In light of this brilliant cameo by Warner, he was sent home to get in some more practice at being Public Enemy No.1. Warner’s exile led to him having a dust-up aka ‘friendly banter’ with South African ‘A’ wicketkeeper, Thami Tsolekile whilst notching up a mere 193 and forcing his way back into the Ashes arena for the third test. Warner rejoined an Australia that were facing the prospect of a whitewash, having lost the first two tests. Warner’s return as the pantomime villain was, as ever, executed with perfection. The crowd booed his every move and with his Clark Gable-ish moustache he took it on the chin, just as Root had done a few months before. He also batted quite well, leading from the front when the Aussies needed quick runs in their 2nd innings at Old Trafford and top scoring with 71 at Durham when they fell short in the run chase on the fourth day. His rapid 41 in the Third Test ended when he swung hard and high down deep square leg’s throat, who naturally enough was J. Root esq. Warner’s admission that he had “hooked another one to Root” polished his image as the perfect larrikin, both cheeky, a little chippy and funny.
So thankfully, the ingredients for some spicy confrontations were already coming to the oil in the cauldron that was resting on the back burner. But the most toxic contribution to the hotpot did not come from Warner instead it was left to “Boof”. Darren really upped the ante with his brutal broadside against Stuart Broad. Lehmann had been acting like a fuming volcano, fit to burst at any moment, throughout the series as his side were tumbled by an efficient England whose top score throughout the series was a mere 377 but still ran out 3-0 winners. Boring indeed. Then there was good old DRS which tripped up the Australians on numerous occasions and was clearly implemented by the ICC to help England assert their dominance, bat tape or not. Conspiracy certainly. Then finally there was Stuart Broad. When Broad refused to walk after getting the thickest of edges at Trent Bridge, Lehmann’s lava started to bubble and finally it poured out in an unrivalled invective of bile and spleen.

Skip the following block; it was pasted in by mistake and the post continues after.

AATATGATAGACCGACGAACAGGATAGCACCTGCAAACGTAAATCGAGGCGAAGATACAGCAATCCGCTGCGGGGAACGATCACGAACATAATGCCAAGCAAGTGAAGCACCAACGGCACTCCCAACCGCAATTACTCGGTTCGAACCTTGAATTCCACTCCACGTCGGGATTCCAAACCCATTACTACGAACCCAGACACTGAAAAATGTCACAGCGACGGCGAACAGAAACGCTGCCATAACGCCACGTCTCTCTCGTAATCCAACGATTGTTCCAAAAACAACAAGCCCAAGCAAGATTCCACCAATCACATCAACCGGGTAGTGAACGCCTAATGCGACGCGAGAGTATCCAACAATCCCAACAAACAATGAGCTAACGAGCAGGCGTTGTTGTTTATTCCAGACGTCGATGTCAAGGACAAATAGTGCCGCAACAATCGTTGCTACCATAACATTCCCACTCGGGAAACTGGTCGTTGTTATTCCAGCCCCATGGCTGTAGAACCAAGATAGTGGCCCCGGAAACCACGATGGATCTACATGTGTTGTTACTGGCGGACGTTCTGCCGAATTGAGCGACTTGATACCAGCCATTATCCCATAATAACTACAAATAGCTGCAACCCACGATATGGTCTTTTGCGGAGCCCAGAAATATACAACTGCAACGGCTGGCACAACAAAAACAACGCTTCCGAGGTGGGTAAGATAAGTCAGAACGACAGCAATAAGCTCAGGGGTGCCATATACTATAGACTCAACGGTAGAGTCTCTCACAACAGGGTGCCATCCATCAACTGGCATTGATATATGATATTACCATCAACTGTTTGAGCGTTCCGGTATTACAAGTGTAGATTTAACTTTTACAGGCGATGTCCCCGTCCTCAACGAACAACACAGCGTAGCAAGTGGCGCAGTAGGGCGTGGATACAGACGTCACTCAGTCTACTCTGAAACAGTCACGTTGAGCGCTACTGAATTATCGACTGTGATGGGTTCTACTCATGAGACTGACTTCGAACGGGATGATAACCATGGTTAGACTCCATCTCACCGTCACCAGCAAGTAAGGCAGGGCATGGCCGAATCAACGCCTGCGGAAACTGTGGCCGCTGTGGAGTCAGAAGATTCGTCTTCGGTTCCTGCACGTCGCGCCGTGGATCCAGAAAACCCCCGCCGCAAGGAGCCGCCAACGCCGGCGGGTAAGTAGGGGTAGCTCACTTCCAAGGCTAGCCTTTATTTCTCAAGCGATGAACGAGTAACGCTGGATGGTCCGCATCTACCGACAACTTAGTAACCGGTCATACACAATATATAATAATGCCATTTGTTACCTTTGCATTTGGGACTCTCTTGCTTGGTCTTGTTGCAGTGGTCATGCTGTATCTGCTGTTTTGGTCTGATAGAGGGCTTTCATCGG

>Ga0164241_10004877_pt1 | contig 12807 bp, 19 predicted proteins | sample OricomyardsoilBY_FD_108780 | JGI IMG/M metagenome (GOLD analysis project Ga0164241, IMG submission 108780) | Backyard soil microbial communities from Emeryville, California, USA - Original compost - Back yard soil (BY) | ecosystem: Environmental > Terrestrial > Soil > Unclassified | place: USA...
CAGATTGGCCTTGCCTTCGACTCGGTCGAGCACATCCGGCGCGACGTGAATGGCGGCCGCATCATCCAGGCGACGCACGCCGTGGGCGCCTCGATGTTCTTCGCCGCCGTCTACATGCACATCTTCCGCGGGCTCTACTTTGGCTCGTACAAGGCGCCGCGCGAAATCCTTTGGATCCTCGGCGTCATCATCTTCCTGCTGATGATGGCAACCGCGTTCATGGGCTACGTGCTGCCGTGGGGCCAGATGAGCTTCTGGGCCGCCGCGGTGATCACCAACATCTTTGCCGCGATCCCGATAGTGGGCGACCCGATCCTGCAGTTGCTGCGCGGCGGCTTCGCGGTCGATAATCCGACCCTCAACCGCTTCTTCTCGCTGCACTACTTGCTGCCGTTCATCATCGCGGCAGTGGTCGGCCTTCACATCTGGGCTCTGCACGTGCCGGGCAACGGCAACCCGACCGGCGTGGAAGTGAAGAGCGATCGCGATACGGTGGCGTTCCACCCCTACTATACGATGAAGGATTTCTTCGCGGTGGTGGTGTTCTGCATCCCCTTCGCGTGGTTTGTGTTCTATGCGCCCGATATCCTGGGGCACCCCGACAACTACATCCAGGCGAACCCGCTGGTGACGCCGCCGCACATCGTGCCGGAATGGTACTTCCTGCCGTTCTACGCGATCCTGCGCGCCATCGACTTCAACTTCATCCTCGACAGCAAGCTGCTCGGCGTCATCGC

“I just hope the Australian public give it to him right from the word go for the whole (Australian) summer and I hope he cries and he goes home,” Lehmann said in an interview with Australian radio station Triple M. “I just hope everyone gets stuck into him because the way he’s carried on and the way he’s commented in public about it is ridiculous.” And true to the coach’s inspiring words the Australian public are indeed primed to get stuck into Broad. The media are also playing their part with one cricket magazine running a cover story headlined “More reasons to hate Stuart Broad” in the build-up to the match against Australia ‘A’. That splash probably wouldn’t have made it on to the front cover of “The Cricketer”, but that is why the Ashes are the best and most enthralling cricket series, if not the finest sporting contest.
It is new world versus old school; aggressive Aussies against the English Establishment; David Warner taking on the descendants of Pelham Warner. So having waited for an interminable three months, it is almost time for battle to commence, tooth and claw and I am sure I am not alone in saying I cannot wait to see if anodyne England can yet again douse the Australian fire and Broad can out box “Boof”.